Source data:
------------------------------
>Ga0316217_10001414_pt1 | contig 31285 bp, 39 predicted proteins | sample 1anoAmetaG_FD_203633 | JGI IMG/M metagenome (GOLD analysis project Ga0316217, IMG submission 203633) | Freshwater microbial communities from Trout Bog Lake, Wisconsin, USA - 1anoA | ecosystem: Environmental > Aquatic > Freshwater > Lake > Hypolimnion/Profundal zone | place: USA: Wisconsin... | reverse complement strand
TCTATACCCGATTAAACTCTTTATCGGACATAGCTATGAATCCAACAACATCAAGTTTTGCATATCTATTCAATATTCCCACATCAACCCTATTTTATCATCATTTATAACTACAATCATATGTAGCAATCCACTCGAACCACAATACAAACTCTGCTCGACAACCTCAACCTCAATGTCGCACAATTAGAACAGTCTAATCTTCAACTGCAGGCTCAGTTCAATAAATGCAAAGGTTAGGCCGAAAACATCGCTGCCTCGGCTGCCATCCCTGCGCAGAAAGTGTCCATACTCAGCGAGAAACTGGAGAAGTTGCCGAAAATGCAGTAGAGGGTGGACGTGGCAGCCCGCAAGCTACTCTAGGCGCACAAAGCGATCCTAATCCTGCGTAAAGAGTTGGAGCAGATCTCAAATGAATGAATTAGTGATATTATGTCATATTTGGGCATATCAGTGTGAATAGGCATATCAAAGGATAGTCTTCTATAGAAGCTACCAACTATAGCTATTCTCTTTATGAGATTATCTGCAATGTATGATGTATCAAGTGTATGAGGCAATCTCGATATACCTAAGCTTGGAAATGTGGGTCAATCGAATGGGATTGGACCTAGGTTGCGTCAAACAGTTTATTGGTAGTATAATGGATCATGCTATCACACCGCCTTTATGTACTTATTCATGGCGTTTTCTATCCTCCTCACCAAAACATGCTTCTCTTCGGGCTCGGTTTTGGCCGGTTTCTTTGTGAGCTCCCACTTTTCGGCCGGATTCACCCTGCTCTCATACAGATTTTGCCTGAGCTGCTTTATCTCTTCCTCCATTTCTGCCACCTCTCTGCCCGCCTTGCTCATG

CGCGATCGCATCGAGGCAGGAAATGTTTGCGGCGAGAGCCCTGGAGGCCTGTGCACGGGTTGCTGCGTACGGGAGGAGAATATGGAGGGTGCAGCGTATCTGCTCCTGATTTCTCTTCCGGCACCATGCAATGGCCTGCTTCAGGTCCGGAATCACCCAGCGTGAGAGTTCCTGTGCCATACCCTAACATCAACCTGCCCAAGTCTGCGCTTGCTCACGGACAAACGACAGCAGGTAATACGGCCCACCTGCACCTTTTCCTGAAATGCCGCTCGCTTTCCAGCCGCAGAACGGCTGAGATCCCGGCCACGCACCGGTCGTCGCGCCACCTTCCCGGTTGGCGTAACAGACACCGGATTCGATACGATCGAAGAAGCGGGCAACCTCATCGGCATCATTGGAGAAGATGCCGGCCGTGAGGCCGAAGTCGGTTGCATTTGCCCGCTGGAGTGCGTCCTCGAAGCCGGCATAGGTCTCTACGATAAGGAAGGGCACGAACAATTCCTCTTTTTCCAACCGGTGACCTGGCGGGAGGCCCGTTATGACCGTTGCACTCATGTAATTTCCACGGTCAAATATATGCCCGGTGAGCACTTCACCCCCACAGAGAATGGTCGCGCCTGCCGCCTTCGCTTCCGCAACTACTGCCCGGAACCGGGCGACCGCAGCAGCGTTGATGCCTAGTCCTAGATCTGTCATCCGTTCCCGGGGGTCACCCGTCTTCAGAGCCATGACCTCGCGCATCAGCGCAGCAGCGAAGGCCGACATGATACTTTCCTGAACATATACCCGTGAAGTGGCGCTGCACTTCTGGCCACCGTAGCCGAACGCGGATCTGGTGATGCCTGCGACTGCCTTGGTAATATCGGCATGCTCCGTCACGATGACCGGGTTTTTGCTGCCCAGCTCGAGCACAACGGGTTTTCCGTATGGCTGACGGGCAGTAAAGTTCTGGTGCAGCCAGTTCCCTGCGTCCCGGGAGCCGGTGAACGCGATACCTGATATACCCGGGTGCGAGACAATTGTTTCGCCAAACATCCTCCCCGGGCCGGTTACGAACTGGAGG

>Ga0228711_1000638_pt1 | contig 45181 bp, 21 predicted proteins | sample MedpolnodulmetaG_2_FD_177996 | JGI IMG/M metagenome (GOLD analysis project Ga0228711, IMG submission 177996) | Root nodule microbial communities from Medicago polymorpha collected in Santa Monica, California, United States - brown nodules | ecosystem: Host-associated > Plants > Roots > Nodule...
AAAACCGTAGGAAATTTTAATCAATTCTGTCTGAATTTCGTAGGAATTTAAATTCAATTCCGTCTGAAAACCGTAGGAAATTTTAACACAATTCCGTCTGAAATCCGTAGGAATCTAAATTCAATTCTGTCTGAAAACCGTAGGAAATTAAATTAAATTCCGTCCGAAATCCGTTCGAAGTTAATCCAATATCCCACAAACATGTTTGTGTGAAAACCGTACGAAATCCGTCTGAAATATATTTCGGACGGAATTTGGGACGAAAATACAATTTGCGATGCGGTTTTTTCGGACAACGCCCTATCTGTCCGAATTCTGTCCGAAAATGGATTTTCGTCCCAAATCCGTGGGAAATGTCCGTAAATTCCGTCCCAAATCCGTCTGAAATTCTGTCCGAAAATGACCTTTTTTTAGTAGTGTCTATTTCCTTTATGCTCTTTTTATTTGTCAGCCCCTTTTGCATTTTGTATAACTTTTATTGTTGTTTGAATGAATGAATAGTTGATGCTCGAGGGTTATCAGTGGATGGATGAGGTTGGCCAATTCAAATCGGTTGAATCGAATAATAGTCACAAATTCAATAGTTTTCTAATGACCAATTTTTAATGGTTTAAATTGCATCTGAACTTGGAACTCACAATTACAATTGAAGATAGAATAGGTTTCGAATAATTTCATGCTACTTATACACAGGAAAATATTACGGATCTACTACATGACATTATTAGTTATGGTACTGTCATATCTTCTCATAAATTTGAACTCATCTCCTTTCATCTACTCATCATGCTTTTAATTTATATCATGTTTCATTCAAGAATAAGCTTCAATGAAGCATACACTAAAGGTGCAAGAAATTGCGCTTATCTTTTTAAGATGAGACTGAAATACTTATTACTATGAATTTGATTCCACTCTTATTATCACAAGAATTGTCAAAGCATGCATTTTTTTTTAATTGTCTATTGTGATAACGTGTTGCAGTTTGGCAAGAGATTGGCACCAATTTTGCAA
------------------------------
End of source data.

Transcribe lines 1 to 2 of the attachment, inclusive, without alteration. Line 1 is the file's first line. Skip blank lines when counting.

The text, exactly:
>Ga0316217_10001414_pt1 | contig 31285 bp, 39 predicted proteins | sample 1anoAmetaG_FD_203633 | JGI IMG/M metagenome (GOLD analysis project Ga0316217, IMG submission 203633) | Freshwater microbial communities from Trout Bog Lake, Wisconsin, USA - 1anoA | ecosystem: Environmental > Aquatic > Freshwater > Lake > Hypolimnion/Profundal zone | place: USA: Wisconsin... | reverse complement strand
TCTATACCCGATTAAACTCTTTATCGGACATAGCTATGAATCCAACAACATCAAGTTTTGCATATCTATTCAATATTCCCACATCAACCCTATTTTATCATCATTTATAACTACAATCATATGTAGCAATCCACTCGAACCACAATACAAACTCTGCTCGACAACCTCAACCTCAATGTCGCACAATTAGAACAGTCTAATCTTCAACTGCAGGCTCAGTTCAATAAATGCAAAGGTTAGGCCGAAAACATCGCTGCCTCGGCTGCCATCCCTGCGCAGAAAGTGTCCATACTCAGCGAGAAACTGGAGAAGTTGCCGAAAATGCAGTAGAGGGTGGACGTGGCAGCCCGCAAGCTACTCTAGGCGCACAAAGCGATCCTAATCCTGCGTAAAGAGTTGGAGCAGATCTCAAATGAATGAATTAGTGATATTATGTCATATTTGGGCATATCAGTGTGAATAGGCATATCAAAGGATAGTCTTCTATAGAAGCTACCAACTATAGCTATTCTCTTTATGAGATTATCTGCAATGTATGATGTATCAAGTGTATGAGGCAATCTCGATATACCTAAGCTTGGAAATGTGGGTCAATCGAATGGGATTGGACCTAGGTTGCGTCAAACAGTTTATTGGTAGTATAATGGATCATGCTATCACACCGCCTTTATGTACTTATTCATGGCGTTTTCTATCCTCCTCACCAAAACATGCTTCTCTTCGGGCTCGGTTTTGGCCGGTTTCTTTGTGAGCTCCCACTTTTCGGCCGGATTCACCCTGCTCTCATACAGATTTTGCCTGAGCTGCTTTATCTCTTCCTCCATTTCTGCCACCTCTCTGCCCGCCTTGCTCATG